A Close-Knit Group : Occidental Rugby Club Held Together by a Common Thread in Pursuit of SCRFU Second-Division Championship
Dr. Bryce Morton has been getting more needle-and-thread experience lately than most of his fellow USC Medical Center interns. His suture savvy has been honed by stitching up rugby players in empty classrooms and crowded bars after matches.
Morton, 31, doesn’t charge for the handiwork, nor should he. As a player on the Oxy Olde Boys Rugby Club, he’s directly responsible for some of the bloody noses and busted lips he repairs.
Morton and his teammates are aiming to sew up something bigger: the Southern California Rugby Football Union second-division championship.
The Olde Boys, a 40-member team, are composed primarily of Occidental College alumni. Players range in age from 18 to 64, and the roster includes attorneys, stock brokers and educators. Sophistication abates abruptly at match time, however.
Matches are played each Saturday against other SCRFU clubs and visiting international teams. Practices are held one night a week.
Last Saturday, the Olde Boys beat the Fullerton Stags to advance to the SCRFU championship game, which will be played at the Rose Bowl on March 26 and will be broadcast on the Prime Ticket cable channel. Occidental’s first team, champion of the seven-team Northern Section, will play the Southern Section winner, The Old Aztecs, a group of San Diego State alumni. Occidental’s second team will participate in a 22-team tournament March 25-26 on the lawns outside the Rose Bowl.
Rich Behm, who plays a wing forward for Occidental, enlisted the services of Morton after he caught a stray Fullerton cleat in the face. After the game, the doctor took Behm to a classroom on the Occidental campus and closed an inch-long gash above his right eye.
“I was feeling pretty woozy,” said Behm, who doubles as a loan officer. “At this point, you’re playing for some glory so the bumps can take a back seat.”
The Olde Boys, however, do not.
Last season, the team finished 2-8-1 in division play. This season, Occidental is 17-8 and 8-1 in the conference.
Since the Tiger alumni team was sanctioned in 1982, it has won the third division title once and the second division championship twice. But it has never competed in the Rose Bowl.
This season, the Tigers have benefitted from some young players, such as George Conahey and Dave Henderson, both recent graduates, and a new coach, Greg Holmes.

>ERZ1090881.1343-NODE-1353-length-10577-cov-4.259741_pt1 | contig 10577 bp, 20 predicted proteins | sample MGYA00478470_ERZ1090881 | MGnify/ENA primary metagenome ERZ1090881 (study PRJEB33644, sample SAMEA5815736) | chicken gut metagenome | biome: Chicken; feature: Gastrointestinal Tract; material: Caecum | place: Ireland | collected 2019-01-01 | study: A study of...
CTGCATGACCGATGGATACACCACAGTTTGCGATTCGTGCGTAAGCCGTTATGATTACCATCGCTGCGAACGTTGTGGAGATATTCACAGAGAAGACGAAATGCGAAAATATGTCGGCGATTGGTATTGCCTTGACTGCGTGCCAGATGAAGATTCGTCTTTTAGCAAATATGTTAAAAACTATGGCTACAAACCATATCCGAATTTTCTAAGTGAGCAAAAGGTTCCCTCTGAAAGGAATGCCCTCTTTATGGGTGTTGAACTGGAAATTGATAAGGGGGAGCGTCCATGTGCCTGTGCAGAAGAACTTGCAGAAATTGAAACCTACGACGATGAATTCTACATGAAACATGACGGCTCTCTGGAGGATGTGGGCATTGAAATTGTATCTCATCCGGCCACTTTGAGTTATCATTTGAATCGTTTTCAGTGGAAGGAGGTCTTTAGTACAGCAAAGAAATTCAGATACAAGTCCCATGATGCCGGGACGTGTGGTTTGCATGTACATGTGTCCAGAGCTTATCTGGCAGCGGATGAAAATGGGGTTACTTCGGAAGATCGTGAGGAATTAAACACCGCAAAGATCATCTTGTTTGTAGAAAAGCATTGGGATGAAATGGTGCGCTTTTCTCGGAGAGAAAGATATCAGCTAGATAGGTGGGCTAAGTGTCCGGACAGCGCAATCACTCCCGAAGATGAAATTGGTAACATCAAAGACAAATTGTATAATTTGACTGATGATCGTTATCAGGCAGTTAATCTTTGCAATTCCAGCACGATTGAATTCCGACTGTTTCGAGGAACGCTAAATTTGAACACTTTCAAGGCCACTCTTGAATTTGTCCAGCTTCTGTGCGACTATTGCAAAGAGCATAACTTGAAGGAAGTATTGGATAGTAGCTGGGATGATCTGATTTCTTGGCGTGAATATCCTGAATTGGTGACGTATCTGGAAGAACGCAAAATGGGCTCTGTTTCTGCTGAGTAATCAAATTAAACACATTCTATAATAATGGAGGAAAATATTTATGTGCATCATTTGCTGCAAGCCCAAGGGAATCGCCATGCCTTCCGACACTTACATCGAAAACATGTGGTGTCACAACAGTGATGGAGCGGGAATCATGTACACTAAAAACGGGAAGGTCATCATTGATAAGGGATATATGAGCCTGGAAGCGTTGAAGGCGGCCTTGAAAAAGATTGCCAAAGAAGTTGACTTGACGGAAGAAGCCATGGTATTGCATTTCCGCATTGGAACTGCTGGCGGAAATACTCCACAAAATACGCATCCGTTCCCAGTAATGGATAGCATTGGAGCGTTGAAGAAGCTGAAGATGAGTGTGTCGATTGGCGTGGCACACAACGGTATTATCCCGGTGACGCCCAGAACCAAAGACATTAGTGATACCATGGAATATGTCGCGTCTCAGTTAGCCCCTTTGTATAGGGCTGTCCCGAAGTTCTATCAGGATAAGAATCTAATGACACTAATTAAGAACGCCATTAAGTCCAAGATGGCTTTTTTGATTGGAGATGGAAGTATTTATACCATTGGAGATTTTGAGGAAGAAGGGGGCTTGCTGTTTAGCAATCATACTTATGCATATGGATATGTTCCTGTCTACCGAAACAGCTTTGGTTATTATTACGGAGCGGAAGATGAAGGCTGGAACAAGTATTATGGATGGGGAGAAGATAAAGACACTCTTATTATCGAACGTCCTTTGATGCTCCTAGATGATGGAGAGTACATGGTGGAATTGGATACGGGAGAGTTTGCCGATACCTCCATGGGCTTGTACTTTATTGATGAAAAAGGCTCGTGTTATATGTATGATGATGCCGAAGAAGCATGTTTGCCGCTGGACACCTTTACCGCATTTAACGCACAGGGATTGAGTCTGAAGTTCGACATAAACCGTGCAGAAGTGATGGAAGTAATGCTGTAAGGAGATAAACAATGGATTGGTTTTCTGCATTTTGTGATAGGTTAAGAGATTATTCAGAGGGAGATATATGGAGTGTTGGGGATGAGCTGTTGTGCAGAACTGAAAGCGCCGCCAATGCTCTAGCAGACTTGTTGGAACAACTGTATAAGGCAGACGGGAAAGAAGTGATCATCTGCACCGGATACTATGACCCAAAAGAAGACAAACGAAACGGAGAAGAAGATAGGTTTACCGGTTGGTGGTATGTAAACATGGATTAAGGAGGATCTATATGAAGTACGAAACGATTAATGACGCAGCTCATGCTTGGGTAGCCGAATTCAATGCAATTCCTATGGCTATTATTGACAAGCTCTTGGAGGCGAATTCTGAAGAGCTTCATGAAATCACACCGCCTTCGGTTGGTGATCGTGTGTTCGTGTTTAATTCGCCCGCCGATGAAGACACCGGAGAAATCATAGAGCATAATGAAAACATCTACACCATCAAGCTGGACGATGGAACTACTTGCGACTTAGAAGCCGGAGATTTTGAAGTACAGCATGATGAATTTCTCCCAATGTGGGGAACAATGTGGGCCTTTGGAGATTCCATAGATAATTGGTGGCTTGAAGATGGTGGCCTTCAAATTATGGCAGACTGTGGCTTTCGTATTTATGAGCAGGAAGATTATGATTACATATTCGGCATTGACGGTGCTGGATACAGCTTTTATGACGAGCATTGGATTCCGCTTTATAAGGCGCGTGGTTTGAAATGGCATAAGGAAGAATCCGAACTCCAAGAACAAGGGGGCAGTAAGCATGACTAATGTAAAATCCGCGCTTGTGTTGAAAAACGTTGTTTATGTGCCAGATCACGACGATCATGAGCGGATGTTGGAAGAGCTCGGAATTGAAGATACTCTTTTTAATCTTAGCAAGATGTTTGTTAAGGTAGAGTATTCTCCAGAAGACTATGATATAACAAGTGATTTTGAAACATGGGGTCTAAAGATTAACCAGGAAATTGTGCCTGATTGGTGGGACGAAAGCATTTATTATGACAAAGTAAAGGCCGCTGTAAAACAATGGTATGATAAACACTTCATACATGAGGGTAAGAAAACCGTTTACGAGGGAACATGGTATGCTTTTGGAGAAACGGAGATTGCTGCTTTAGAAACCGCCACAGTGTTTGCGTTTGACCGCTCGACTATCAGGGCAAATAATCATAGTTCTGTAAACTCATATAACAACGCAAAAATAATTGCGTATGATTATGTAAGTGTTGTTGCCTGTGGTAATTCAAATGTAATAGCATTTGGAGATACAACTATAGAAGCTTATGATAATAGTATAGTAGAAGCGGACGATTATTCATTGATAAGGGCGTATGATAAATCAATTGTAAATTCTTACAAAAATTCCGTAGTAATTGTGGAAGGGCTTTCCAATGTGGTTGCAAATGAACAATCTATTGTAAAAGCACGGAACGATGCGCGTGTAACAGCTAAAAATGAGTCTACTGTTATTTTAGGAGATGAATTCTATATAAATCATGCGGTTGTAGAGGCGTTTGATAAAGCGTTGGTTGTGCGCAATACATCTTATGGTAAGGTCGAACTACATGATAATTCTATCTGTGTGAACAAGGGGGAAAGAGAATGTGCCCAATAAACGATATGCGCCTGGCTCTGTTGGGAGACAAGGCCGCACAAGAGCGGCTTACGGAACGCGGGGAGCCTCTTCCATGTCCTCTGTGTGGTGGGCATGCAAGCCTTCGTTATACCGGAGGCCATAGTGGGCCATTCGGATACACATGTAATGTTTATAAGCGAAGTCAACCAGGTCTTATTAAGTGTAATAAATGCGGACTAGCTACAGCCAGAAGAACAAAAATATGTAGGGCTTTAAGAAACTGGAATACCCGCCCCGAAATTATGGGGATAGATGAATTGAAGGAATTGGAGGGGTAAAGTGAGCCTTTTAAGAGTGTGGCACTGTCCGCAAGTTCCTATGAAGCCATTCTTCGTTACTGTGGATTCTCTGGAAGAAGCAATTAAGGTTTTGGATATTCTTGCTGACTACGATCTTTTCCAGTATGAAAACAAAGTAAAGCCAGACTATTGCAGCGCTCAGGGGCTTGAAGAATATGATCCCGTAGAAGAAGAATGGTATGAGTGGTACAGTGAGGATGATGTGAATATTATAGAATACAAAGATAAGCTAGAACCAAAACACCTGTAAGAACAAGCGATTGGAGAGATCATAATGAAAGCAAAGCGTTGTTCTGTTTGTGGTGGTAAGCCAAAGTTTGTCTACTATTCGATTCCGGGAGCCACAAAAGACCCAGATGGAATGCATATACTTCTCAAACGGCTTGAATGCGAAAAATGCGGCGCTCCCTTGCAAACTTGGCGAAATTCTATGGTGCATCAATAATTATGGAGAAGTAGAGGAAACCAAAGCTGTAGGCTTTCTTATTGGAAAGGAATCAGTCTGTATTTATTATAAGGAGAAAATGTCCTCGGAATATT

Conahey, the fullback on the football team, plays scrum half--a position akin to a quarterback--and is the team’s leading scorer. Henderson, a former tight end for the Tigers who now coaches the receivers, plays “lock” on the second line of a scrum.
The transition from football to rugby is not necessarily natural. Rugby players are not allowed to block for ballcarriers, a team is constantly changing from offense to defense and a match is played with a running clock and no timeouts. A team is only allowed two substitutions in the course of an 80-minute match. Rugby players wear minimal protection, and though hard tackles abound, serious injuries are rare.
“People think (football is safer) but you use your pads as weapons,” Morton said.
Because rugby is such an exhausting sport, and because there is only one referee to govern play, fistfights are common.
“You have to be intense because at any moment you can be hurt,” Olde Boy Kelvin McClaskey said. “It’s kind of a kill-or-be-killed attitude. You play aggressively and you might upset another guy and all of a sudden you’re throwing a punch.”
And though action on the pitch is often rough, the traditional post-match festivities, which include drink and song, tend to smooth relations.
“In football, you hated the people you were going against and you didn’t even know them,” club member Mike Schmidt said. “You were just focusing your anger on the team and the person you were lined up against. In rugby, you go out afterwards and have a few beers with the guys and you find out that they aren’t a whole lot different than you are.”
For now, the Olde Boys are hoping to see the Old Aztecs, not Morton’s stitches, come apart at the seams.